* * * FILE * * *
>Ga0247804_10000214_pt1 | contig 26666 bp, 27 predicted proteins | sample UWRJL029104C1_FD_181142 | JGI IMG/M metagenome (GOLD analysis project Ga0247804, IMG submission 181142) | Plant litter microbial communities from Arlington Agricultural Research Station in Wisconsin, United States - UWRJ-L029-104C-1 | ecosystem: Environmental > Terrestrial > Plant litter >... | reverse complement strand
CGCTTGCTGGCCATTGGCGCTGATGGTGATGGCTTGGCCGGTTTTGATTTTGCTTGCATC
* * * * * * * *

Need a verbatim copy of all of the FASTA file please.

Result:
>Ga0247804_10000214_pt1 | contig 26666 bp, 27 predicted proteins | sample UWRJL029104C1_FD_181142 | JGI IMG/M metagenome (GOLD analysis project Ga0247804, IMG submission 181142) | Plant litter microbial communities from Arlington Agricultural Research Station in Wisconsin, United States - UWRJ-L029-104C-1 | ecosystem: Environmental > Terrestrial > Plant litter >... | reverse complement strand
CGCTTGCTGGCCATTGGCGCTGATGGTGATGGCTTGGCCGGTTTTGATTTTGCTTGCATC